Judge dismisses overtime fraud cases against 48 CHP officers

Judge dismisses overtime fraud cases against 48 CHP officers

  • US News
  • December 2, 2022
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?url=https%3A%2F%2Fcalifornia times brightspot.s3.amazonaws.com%2F42%2Fd4%2F458d784744bc9a8961fc1bc18c60%2Fchp impound News For Everyone Zoohouse News

A Los Angeles County Superior Court judge has dismissed felony fraud and wage theft charges against 48 California Highway Patrol officers accused of cheating overtime at the East LA station, the attorney general’s office said Thursday.

The judge’s actions end the vast majority of California Atty’s 54 cases. Gen Rob Bonta announced against former and current CHP officers in February.

As part of the agreement, the officers agreed to participate in a misdemeanor diversion program and met conditions, including paying compensation. None of the officials who had argued that they were following longstanding practices at the agency admitted their guilt.

The indictments came three years after the CHP suspended dozens of officers who worked at the East LA station after investigators gathered evidence they exaggerated the number of hours they worked on protection details for Caltrans Workers had worked making highway repairs. So many officers were removed that the agency had to re-staff much of the station.

Judge Ronald S. Coen extended the offer of diversion to all 54 current and former officers last month over the prosecutor’s appeal, according to the attorney general’s office.

He offered to reduce all crime and allow officers to participate in a misdemeanor program that would require them to fully refund money they allegedly received illegally. According to the Attorney General’s Office, 50 out of 54 agreed and had various due dates.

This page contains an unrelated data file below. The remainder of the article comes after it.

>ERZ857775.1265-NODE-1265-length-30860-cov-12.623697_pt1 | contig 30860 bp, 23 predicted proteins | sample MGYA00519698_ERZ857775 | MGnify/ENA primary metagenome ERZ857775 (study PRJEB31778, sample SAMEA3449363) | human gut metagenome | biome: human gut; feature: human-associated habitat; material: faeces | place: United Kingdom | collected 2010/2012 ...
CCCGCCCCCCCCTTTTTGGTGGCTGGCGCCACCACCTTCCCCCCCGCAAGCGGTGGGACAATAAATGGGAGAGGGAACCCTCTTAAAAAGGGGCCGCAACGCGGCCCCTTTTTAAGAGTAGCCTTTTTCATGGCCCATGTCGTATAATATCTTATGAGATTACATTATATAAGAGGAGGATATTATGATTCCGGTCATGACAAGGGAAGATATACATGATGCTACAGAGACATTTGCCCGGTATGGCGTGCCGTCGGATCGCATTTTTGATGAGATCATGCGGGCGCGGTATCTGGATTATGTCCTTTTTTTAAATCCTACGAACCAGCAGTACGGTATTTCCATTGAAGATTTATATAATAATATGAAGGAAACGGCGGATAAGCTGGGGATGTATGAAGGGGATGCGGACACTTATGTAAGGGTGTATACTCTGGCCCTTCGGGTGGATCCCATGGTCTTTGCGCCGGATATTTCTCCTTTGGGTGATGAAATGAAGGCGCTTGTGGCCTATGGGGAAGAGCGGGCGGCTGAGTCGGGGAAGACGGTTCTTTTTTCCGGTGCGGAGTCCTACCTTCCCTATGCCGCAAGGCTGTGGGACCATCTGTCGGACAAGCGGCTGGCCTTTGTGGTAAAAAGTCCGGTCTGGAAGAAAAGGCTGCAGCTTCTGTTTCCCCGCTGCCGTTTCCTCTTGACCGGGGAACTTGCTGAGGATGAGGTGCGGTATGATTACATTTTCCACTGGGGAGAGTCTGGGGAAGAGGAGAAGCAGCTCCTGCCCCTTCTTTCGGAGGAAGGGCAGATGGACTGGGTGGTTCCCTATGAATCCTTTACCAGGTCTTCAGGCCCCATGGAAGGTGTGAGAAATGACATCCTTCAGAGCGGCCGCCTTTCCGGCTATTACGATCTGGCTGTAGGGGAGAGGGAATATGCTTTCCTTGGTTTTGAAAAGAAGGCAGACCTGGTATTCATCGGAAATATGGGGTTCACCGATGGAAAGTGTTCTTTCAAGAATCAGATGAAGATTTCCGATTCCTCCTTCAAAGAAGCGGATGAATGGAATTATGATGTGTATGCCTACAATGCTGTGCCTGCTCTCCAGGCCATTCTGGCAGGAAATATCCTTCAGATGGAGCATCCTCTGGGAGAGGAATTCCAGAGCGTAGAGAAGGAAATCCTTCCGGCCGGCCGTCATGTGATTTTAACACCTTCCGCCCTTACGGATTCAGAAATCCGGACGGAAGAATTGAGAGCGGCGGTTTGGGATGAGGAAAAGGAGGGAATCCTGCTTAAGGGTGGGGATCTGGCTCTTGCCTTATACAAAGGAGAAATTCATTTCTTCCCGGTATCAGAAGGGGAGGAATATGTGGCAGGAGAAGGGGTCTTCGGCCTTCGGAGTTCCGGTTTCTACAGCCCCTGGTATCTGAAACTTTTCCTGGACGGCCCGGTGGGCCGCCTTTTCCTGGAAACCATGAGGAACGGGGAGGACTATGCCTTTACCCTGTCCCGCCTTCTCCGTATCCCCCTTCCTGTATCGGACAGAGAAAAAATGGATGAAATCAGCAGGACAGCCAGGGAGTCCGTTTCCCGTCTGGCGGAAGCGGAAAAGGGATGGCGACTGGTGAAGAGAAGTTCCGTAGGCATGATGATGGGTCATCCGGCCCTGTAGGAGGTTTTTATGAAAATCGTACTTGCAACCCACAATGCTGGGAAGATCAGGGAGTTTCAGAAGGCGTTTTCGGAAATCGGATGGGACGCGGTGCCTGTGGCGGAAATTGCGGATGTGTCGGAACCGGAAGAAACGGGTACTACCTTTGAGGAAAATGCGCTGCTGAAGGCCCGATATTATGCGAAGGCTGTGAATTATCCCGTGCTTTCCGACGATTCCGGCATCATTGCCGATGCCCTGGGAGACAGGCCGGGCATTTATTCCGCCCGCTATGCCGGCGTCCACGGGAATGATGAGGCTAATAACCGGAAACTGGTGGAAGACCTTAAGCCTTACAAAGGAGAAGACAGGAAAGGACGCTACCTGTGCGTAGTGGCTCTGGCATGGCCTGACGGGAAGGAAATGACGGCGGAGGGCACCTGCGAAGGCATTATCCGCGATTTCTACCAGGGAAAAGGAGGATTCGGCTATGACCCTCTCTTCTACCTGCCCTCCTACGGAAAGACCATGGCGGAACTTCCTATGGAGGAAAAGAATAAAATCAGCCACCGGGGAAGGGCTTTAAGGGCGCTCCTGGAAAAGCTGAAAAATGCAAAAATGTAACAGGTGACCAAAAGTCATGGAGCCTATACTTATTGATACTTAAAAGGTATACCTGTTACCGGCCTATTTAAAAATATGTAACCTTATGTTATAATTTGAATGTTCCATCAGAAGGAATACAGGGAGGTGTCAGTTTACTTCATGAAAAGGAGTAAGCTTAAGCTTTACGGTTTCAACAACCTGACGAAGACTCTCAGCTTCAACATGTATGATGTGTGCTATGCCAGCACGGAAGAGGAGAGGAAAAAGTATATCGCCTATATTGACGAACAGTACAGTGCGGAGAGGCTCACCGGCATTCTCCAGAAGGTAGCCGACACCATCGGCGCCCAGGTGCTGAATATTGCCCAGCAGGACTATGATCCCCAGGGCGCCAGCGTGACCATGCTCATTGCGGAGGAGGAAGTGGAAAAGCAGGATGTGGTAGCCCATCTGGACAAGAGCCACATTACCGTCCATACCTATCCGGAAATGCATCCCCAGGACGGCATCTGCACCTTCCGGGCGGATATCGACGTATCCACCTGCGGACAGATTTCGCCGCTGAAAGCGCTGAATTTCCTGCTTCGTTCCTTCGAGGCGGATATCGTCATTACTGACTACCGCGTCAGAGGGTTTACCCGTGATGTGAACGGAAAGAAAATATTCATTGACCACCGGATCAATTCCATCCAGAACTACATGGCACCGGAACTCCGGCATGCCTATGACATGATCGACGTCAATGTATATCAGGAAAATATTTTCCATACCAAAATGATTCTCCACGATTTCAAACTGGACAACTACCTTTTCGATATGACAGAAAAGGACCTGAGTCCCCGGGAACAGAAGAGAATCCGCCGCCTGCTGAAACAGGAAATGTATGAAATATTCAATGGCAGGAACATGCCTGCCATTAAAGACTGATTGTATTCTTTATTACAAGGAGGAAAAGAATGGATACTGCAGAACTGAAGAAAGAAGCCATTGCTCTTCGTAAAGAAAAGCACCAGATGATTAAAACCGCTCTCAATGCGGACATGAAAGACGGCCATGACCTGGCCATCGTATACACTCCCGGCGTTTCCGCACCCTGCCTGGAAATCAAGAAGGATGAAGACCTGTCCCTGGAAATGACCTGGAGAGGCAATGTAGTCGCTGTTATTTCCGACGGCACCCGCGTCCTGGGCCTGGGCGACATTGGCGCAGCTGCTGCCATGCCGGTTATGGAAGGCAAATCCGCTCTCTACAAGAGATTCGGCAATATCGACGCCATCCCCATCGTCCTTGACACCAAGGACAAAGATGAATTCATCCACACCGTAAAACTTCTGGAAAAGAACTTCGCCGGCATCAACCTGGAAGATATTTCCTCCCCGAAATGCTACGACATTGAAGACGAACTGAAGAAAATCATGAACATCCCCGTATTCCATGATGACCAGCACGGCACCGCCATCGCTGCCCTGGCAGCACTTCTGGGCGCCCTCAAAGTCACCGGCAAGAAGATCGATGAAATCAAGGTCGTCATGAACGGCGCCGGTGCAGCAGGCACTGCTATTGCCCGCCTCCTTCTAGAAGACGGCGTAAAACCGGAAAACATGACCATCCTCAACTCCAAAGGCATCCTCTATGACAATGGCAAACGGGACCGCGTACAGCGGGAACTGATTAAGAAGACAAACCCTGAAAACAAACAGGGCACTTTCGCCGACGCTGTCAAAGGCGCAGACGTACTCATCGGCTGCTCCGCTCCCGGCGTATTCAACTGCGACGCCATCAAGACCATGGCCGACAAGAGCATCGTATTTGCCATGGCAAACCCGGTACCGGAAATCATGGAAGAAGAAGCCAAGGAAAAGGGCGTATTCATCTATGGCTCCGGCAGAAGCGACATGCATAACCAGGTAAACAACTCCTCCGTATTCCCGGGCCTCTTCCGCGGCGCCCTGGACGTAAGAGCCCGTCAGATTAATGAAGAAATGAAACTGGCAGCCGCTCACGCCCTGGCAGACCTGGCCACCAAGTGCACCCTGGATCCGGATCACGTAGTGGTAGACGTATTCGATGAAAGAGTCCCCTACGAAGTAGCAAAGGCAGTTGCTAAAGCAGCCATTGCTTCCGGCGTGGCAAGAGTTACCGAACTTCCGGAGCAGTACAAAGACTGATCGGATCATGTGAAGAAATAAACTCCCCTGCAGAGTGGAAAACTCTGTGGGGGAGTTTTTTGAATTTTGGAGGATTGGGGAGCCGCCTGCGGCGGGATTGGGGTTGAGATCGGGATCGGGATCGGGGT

Two of the four officials who initially did not accept the diversion contract later agreed, and one of them has completed the program and paid compensation. The other officer remains on diversion, with a progress report scheduled for June 5 on the court’s calendar.

On Thursday, Coen formally dismissed nine of the officers’ cases, bringing the total number of defendants whose cases were dismissed under diversion to 48, according to the attorney general’s office.

Only two of the 54 cases will face a preliminary hearing, with dates set to be set in February.

At one point, the 54 officers faced a total of 302 charges, including counts of grand theft and making a fraudulent claim. The total amount of fraudulent overtime was $226,556. Earlier this year, only 11 of the officers were still employed by the CHP and placed on administrative leave.

The cases stemmed from a CHP investigation launched in May 2018 into overtime fraud, which allegedly took place between January 1, 2016 and March 31, 2018.

Officers have been accused of increasing their overtime hours when tasked with providing protection details for the California Department of Transportation for which they were paid through the Maintenance Zone Enhanced Enforcement Program or the Construction Zone Enhanced Enforcement Program. Both are designed to protect workers who maintain highways. Scores of Caltrans workers have been killed and hundreds injured over the years, mostly victims of stray motorists plowing down freeways in worker teams.

According to Bonta, an officer would record eight hours of overtime and be paid for it, rather than the three to four hours actually worked at a detail. The job usually consists of sitting in a cruiser at the end of a construction site to make sure motorists don’t get too close.

In addition to the alleged main scheme, three of the former officers were charged with recording false hours for patrolling carpool lanes. According to Bonta’s allegations, officers fabricated fake warnings and driver assistance reports to back up their overtime claims.

Former LA County Dist. atty Steve Cooley, who represents many of the officers in civil cases, has repeatedly stated that they are innocent.

“Bonta doesn’t know what he’s doing when it comes to these cases. He is poorly represented by assistant attorney generals assigned to the case,” Cooley said. “Sooner or later he will discover it [that] The behavior of the California Highway Patrol is unacceptable, they are selectively prosecuting and terminating from one station, all over a legitimate work grievance, and that this is retaliation of biblical proportions.”

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